Wednesday, October 06, 2010

Review of HIGH COUNTRY, chapbook by Arthur Winfield Knight

Review of HIGH COUNTRY, chapbook by Arthur Winfield Knight, Presa:S:Press, Box 792, Rockford, Michigan 49341,, 32 pages, cover art by Ronnie M. Lane, $6.00.

By Barbara Bialick

I’m so glad I have a copy of Mr. Knight’s HIGH COUNTRY. I can stash it away with my favorite poetry “refer to” books. You should grab one, too, and try to figure out how he could present such perfect, narrow poems, only 20 lines or more, story teller vignettes that keep his clear voice of the historian, artist and observer of Nevada and California always fitting that guy in the picture wearing a cowboy hat and a big, snide smile.

This chapbook is the author’s first collection of poetry in ten years. But just to pick it up and check the compliments on the back of the book and to stare at that mystical green cactus on the cover, it starts you out with positive feelings before even reading it.
He’s apparently an expert who’s published more than 3,000 poems, short stories, and film reviews that “chronicle life in the old and contemporary west” that have been translated into Chinese, French, German, Italian, Japanese and more. His bio claims “Knight’s poetry remains one of the most distinctive voices of his generation” in the small press. (He was born in 1937).

The book opens as he and his wife Kit have just moved from California to Nevada. How could you not want to read a poem called “THE WHOREHOUSES AND THE CHOCOLATE FACTORY.” He writes, “We’ve driven past them/for thirty years, but it’s different now./We moved from California to Nevada/two weeks ago. Everything’s different./Slot machines are everywhere: in grocery stores, gas stations, whorehouses, chocolate factories,/Laundromats and strip joints…/and the owner of Casino West/runs ten thousand head of cattle…”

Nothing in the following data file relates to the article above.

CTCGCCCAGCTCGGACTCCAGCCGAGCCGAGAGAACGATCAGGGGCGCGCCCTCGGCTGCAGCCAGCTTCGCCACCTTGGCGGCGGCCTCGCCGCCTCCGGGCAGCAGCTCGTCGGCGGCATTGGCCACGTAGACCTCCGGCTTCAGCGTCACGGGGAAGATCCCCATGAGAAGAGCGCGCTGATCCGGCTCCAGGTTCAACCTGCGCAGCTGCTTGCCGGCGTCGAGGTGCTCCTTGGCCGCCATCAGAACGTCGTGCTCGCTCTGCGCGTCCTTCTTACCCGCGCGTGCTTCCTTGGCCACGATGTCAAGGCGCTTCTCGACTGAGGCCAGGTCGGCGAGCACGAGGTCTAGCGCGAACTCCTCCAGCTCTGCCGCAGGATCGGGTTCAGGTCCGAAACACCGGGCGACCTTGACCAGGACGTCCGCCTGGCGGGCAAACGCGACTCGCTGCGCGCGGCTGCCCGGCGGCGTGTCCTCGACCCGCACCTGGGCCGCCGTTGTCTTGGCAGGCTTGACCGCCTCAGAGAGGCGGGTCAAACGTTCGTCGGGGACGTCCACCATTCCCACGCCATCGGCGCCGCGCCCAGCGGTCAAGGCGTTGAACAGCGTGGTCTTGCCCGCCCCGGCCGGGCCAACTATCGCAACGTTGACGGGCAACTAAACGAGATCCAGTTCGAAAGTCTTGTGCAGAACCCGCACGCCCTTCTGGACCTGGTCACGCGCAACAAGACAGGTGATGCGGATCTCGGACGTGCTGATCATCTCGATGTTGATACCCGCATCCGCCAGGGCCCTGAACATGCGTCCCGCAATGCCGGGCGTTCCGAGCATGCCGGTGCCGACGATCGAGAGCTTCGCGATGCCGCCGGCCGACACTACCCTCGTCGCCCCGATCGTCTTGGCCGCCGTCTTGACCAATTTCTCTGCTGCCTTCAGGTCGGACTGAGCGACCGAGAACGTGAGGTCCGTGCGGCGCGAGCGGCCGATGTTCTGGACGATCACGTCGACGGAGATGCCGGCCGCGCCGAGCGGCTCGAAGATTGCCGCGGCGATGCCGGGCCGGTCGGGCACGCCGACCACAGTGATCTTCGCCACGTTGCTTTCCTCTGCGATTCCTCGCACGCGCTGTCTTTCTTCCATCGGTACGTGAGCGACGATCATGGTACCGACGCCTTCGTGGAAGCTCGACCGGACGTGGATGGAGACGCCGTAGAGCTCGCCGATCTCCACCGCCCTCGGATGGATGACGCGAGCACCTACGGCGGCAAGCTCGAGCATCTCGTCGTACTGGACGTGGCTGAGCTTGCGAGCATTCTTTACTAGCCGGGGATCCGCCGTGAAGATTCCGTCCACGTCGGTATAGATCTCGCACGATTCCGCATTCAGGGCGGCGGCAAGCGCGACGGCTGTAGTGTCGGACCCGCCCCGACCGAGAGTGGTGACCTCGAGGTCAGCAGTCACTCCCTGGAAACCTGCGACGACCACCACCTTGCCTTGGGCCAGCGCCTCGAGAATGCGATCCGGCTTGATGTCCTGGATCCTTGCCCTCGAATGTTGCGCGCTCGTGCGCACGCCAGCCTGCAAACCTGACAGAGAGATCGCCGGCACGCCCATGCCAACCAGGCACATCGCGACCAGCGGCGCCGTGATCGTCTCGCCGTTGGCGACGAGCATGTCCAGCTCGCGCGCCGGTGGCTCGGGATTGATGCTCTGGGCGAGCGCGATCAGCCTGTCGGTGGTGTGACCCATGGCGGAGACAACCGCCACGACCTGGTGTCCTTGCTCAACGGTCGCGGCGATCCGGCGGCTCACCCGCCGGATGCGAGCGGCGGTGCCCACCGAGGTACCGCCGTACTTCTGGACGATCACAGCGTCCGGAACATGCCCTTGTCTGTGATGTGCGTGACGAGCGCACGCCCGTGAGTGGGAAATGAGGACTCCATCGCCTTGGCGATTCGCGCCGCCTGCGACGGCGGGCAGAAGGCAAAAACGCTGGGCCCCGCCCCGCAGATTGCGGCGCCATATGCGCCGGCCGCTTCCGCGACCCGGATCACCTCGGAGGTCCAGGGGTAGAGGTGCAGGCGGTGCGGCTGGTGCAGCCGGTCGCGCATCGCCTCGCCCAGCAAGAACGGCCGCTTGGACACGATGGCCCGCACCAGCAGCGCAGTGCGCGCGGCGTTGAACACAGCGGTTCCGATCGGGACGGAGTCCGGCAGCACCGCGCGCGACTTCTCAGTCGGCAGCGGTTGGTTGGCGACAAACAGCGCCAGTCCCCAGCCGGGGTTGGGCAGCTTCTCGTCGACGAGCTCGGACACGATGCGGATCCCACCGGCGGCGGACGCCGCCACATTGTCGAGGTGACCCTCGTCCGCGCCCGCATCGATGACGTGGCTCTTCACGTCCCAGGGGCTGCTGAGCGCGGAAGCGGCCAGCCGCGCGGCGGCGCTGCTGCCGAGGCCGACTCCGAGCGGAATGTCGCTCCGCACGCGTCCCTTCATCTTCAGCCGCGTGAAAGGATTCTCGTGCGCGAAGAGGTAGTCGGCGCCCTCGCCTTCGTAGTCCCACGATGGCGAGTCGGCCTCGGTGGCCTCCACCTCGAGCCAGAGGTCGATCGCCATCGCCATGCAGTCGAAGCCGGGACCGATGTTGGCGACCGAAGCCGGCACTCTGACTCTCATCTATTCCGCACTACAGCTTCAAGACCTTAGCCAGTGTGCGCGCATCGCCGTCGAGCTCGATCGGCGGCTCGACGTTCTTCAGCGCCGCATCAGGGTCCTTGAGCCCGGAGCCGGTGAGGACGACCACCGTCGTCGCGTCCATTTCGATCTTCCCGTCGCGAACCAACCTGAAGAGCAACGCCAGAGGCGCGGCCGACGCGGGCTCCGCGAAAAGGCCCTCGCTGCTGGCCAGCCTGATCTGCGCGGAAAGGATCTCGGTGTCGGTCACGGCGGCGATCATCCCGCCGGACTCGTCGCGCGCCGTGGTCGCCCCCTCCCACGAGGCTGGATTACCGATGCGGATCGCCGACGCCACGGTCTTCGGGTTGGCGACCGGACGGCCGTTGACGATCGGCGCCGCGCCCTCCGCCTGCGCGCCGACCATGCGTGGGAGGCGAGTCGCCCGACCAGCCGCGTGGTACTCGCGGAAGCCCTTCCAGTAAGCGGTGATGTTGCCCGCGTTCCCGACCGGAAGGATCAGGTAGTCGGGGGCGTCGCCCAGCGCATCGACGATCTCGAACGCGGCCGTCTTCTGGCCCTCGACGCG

One of my favorite poems is THE TUMBLEWEEDS. He took some of that rural Nevada plant and mailed it to an American West buff in England. The post office charged eleven fifty and stamped it “Fragile”. Two weeks later the English man said it was tumbling well in his back garden. The poem concludes: “it’s stamped all over FRAGILE,/but it’s Tough as Old Boots,/and has been bouncing across the desert/for Donkey’s Years./What’s wrong with those people/at the post office?”

Some the other poem titles include, MORGAN FREEMAN COMES TO SACRAMENTO, BIBLE THUMPERS, WYATT EARP, CROP DUSTERS, DUELING PIZZAS, and WEED HEIGHTS, NEVADA. The only problem is it’s just a little chapbook. On the other hand, that’s part of its magic. Read it fast and realize that now as even an easterner you sort of get something of the flavor of the American West from a western point of view

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